Commodore 64

The Commodore 64, also known as the C64 or the CBM 64, is an 8-bit home computer introduced in January 1982 by Commodore International (first shown at the Consumer Electronics Show, in Las Vegas, January 7–10, 1982). It has been listed in the Guinness World Records as the highest-selling single computer model of all time, with independent estimates placing the number sold between 10 and 17 million units. Volume production started in early 1982, marketing in August for US$595 (equivalent to $1,545 in 2018). Preceded by the Commodore VIC-20 and Commodore PET, the C64 took its name from its 64 kilobytes (65,536 bytes) of RAM. With support for multicolor sprites and a custom chip for waveform generation, the C64 could create superior visuals and audio compared to systems without such custom hardware.

The C64 dominated the low-end computer market for most of the 1980s. For a substantial period (19831986), the C64 had between 30% and 40% share of the US market and two million units sold per year, outselling IBM PC compatibles, Apple computers, and the Atari 8-bit family of computers. Sam Tramiel, a later Atari president and the son of Commodore’s founder, said in a 1989 interview, “When I was at Commodore we were building 400,000 C64s a month for a couple of years.” In the UK market, the C64 faced competition from the BBC Micro and the ZX Spectrum, but the C64 was still one of the two most popular computers in the UK.

Part of the Commodore 64’s success was its sale in regular retail stores instead of only electronics or computer hobbyist specialty stores. Commodore produced many of its parts in-house to control costs, including custom integrated circuit chips from MOS Technology. It has been compared to the Ford Model T automobile for its role in bringing a new technology to middle-class households via creative and affordable mass-production. Approximately 10,000 commercial software titles have been made for the Commodore 64 including development tools, office productivity applications, and video games. C64 emulators allow anyone with a modern computer, or a compatible video game console, to run these programs today. The C64 is also credited with popularizing the computer demoscene and is still used today by some computer hobbyists. In 2011, 17 years after it was taken off the market, research showed that brand recognition for the model was still at 87%.

In January 1981, MOS Technology, Inc., Commodore’s integrated circuit design subsidiary, initiated a project to design the graphic and audio chips for a next generation video game console. Design work for the chips, named MOS Technology VIC-II (Video Integrated Circuit for graphics) and MOS Technology SID (Sound Interface Device for audio), was completed in November 1981. Commodore then began a game console project that would use the new chips—called the Ultimax or the Commodore MAX Machine, engineered by Yash Terakura from Commodore Japan. This project was eventually cancelled after just a few machines were manufactured for the Japanese market. At the same time, Robert “Bob” Russell (system programmer and architect on the VIC-20) and Robert “Bob” Yannes (engineer of the SID) were critical of the current product line-up at Commodore, which was a continuation of the Commodore PET line aimed at business users. With the support of Al Charpentier (engineer of the VIC-II) and Charles Winterble (manager of MOS Technology), they proposed to Commodore CEO Jack Tramiel a true low-cost sequel to the VIC-20. Tramiel dictated that the machine should have 64 KB of random-access memory (RAM). Although 64-Kbit dynamic random-access memory (DRAM) chips cost over US$100 (equivalent to $232.95 in 2018) at the time, he knew that DRAM prices were falling, and would drop to an acceptable level before full production was reached. The team was able to quickly design the computer because, unlike most other home-computer companies, Commodore had its own semiconductor fab to produce test chips; because the fab was not running at full capacity, development costs were part of existing corporate overhead. The chips were complete by November, by which time Charpentier, Winterble, and Tramiel had decided to proceed with the new computer; the latter set a final deadline for the first weekend of January, to coincide with the 1982 Consumer Electronics Show (CES).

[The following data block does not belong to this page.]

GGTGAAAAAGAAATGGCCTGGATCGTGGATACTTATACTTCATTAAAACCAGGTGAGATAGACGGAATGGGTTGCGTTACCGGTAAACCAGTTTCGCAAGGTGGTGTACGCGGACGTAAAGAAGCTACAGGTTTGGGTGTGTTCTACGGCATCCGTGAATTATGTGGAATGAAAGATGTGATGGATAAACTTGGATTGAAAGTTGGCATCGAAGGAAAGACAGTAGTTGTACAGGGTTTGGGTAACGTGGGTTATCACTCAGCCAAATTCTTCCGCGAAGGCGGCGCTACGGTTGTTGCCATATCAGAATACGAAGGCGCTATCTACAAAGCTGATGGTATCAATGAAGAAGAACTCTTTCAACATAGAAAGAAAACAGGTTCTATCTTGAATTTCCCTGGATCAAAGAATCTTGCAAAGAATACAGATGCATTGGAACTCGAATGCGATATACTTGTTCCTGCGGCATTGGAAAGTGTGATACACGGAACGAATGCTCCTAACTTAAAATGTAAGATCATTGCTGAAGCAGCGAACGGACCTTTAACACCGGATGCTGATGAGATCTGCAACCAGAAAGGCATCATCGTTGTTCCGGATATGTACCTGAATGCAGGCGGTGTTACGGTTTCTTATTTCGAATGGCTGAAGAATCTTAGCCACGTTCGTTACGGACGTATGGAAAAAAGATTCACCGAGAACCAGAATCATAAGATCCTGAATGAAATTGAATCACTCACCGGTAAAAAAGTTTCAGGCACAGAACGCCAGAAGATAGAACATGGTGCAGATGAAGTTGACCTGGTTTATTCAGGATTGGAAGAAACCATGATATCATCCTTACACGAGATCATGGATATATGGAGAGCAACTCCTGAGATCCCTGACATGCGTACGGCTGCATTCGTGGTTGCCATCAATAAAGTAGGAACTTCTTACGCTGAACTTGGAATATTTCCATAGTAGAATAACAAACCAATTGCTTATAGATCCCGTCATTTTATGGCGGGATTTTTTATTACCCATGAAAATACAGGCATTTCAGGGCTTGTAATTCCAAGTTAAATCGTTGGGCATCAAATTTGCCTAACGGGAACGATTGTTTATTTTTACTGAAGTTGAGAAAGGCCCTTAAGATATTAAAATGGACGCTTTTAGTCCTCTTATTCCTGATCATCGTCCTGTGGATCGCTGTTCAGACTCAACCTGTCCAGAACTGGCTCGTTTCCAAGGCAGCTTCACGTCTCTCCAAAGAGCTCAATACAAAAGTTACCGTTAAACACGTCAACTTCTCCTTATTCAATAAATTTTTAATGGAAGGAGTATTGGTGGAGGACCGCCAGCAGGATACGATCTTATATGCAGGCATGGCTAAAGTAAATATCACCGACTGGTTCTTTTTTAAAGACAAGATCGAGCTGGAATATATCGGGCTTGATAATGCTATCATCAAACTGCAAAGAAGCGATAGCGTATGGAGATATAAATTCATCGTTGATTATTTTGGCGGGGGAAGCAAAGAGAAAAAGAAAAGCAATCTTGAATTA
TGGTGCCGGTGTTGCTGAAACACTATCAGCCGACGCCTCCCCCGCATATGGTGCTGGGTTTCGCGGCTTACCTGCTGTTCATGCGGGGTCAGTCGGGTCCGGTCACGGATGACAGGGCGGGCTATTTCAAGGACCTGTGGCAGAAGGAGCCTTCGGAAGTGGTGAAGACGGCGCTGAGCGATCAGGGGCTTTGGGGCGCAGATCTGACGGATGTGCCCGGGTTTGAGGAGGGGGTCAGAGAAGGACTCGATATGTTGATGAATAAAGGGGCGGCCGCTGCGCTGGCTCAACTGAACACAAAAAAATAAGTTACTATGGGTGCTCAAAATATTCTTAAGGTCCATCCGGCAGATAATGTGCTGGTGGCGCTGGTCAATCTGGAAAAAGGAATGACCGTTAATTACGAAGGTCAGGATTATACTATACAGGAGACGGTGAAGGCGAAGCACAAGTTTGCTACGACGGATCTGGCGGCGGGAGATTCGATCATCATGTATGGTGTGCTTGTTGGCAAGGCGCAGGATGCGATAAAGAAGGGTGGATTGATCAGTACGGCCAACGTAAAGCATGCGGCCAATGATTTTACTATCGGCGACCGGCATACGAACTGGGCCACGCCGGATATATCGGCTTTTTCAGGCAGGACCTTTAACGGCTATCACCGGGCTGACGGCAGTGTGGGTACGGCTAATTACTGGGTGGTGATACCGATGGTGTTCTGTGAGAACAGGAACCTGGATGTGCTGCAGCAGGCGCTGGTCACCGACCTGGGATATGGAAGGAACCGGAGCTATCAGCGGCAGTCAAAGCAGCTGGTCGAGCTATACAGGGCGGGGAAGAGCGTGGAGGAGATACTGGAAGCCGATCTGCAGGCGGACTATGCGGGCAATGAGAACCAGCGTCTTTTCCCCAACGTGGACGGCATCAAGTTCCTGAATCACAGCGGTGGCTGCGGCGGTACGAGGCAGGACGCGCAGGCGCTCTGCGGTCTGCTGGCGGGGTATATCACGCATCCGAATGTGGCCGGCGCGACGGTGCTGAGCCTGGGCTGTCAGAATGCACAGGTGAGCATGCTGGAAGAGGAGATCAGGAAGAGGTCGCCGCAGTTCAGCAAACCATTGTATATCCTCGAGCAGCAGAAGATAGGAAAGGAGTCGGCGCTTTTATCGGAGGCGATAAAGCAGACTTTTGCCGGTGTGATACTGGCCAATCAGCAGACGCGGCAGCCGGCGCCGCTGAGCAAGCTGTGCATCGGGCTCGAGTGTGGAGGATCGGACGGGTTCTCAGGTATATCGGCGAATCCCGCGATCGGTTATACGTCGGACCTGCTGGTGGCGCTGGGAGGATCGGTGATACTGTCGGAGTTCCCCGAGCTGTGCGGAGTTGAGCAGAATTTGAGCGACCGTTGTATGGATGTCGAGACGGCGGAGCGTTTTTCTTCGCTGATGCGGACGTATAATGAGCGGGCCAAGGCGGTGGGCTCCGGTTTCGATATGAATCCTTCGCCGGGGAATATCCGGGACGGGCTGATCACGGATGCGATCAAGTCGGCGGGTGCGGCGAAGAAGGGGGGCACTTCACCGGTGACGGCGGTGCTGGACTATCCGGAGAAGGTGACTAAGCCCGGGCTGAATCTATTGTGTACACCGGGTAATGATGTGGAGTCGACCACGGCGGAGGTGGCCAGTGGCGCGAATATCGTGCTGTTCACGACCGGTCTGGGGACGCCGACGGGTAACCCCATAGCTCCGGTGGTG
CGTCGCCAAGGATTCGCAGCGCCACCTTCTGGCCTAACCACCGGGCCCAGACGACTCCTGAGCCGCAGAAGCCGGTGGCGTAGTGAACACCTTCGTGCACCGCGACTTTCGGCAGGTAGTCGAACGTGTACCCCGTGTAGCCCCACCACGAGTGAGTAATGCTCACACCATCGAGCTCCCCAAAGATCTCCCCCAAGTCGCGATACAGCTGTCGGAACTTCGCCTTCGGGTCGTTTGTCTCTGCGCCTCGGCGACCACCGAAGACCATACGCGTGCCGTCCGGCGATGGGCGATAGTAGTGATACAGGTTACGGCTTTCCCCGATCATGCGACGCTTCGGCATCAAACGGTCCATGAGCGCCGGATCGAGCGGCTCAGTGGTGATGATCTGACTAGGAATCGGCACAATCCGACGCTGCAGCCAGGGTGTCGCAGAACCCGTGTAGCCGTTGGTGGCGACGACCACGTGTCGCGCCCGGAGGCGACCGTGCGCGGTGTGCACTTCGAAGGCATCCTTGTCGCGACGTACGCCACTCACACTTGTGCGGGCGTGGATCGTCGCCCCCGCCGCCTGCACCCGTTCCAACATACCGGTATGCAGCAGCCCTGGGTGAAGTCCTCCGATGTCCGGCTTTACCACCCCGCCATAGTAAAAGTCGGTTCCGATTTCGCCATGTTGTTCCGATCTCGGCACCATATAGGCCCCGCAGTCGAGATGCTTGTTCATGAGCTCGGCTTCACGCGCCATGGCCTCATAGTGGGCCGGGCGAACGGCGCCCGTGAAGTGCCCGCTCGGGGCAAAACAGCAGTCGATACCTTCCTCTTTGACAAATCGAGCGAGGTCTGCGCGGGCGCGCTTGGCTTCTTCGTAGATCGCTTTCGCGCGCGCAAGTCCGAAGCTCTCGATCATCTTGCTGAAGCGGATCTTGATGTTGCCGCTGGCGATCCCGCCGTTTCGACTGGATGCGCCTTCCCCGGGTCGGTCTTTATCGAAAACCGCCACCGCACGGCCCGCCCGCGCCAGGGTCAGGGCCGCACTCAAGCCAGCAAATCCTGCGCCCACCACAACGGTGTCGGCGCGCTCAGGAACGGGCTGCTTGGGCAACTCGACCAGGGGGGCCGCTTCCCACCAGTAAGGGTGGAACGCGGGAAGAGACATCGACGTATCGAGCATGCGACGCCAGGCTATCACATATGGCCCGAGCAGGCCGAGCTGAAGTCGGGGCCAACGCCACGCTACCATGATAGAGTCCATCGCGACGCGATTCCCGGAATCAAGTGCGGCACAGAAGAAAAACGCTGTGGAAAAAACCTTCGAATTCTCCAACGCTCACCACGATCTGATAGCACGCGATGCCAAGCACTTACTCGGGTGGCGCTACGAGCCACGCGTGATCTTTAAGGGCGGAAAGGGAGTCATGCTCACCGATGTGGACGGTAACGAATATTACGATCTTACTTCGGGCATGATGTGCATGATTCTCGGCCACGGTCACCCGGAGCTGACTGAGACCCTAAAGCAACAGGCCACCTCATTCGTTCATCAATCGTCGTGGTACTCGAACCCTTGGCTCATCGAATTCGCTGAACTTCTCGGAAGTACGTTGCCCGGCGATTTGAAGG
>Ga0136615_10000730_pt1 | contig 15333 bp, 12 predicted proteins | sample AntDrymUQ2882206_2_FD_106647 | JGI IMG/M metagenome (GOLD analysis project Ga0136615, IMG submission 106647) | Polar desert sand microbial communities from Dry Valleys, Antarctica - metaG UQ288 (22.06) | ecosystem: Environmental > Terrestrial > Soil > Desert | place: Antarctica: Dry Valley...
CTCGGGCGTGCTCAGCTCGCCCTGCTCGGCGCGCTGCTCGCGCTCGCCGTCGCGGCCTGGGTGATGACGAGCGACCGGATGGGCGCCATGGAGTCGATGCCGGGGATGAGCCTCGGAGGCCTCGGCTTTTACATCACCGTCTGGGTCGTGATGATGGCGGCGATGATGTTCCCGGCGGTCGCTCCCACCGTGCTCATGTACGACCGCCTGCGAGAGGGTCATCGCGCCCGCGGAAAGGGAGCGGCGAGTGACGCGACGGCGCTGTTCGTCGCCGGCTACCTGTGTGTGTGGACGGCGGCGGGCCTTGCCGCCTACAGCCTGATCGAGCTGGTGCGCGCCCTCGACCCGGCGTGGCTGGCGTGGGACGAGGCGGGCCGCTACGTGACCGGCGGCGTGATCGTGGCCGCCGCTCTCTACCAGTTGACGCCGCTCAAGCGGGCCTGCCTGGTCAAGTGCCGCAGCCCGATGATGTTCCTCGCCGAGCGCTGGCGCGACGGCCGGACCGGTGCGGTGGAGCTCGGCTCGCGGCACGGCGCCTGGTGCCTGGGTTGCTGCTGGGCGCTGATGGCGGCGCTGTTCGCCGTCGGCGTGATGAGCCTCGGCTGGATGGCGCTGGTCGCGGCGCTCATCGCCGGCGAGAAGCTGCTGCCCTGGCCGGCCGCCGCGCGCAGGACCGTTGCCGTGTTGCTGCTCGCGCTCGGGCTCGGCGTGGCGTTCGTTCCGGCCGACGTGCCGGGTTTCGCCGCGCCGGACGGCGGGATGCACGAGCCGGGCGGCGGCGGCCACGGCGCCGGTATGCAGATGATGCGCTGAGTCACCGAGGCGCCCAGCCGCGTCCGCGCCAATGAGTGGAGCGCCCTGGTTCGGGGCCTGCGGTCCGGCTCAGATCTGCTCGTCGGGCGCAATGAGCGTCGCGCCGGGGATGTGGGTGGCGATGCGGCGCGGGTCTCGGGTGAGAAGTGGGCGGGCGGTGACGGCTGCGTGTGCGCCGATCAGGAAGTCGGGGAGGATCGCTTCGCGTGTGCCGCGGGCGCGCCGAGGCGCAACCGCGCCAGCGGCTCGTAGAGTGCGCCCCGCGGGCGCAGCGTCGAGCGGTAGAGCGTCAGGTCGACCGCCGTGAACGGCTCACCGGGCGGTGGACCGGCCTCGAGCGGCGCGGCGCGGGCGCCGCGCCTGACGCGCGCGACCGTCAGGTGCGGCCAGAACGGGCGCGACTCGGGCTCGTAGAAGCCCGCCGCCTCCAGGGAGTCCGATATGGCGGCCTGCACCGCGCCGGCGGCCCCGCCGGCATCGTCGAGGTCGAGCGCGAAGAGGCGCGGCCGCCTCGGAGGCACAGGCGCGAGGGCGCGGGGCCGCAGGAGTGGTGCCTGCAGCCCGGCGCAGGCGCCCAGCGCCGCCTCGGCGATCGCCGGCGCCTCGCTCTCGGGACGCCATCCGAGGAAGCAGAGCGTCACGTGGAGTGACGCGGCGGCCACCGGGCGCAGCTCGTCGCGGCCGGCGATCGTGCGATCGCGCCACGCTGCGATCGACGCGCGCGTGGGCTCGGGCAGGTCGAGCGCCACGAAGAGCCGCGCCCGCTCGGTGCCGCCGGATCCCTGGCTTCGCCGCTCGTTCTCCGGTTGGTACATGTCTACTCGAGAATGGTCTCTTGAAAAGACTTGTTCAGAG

Commodore had a reputation for announcing products that never appeared, so sought to quickly ship the C64. Production began in spring 1982 and volume shipments began in August. The C64 faced a wide range of competing home computers, but with a lower price and more flexible hardware, it quickly outsold many of its competitors. In the United States the greatest competitors were the Atari 8-bit 400, the Atari 800, and the Apple II. The Atari 400 and 800 had been designed to accommodate previously stringent FCC emissions requirements and so were expensive to manufacture. Though similar in specifications, the two computers represented differing design philosophies; as an open architecture system, upgrade capability for the Apple II was granted by internal expansion slots, whereas the C64’s comparatively closed architecture had only a single external ROM cartridge port for bus expansion. However, the Apple II used its expansion slots for interfacing to common peripherals like disk drives, printers, and modems; the C64 had a variety of ports integrated into its motherboard which were used for these purposes, usually leaving the cartridge port free. Commodore’s was not a completely closed system, however; the company had published detailed specifications for most of their models since the PET and VIC-20 days, and the C64 was no exception. Initial C64 sales were nonetheless relatively slow due to a lack of software, reliability issues with early production models, particularly high failure rates of the PLA chip, which used a new production process, and a shortage of 1541 disk drives, which also suffered rather severe reliability issues. During 1983, however, a trickle of software turned into a flood and sales began rapidly climbing, especially with price cuts from $600 to just $300.

With sales booming and the early reliability issues with the hardware addressed, software for the C64 began to grow in size and ambitiousness during 1984. This growth shifted to the primary focus of most US game developers. The two holdouts were Sierra, who largely skipped over the C64 in favor of Apple and PC compatible machines, and Broderbund, who were heavily invested in educational software and developed primarily around the Apple II. In the North American market, the disk format had become nearly universal while cassette and cartridge-based software all-but disappeared. So most US-developed games by this point grew large enough to require multi-loading.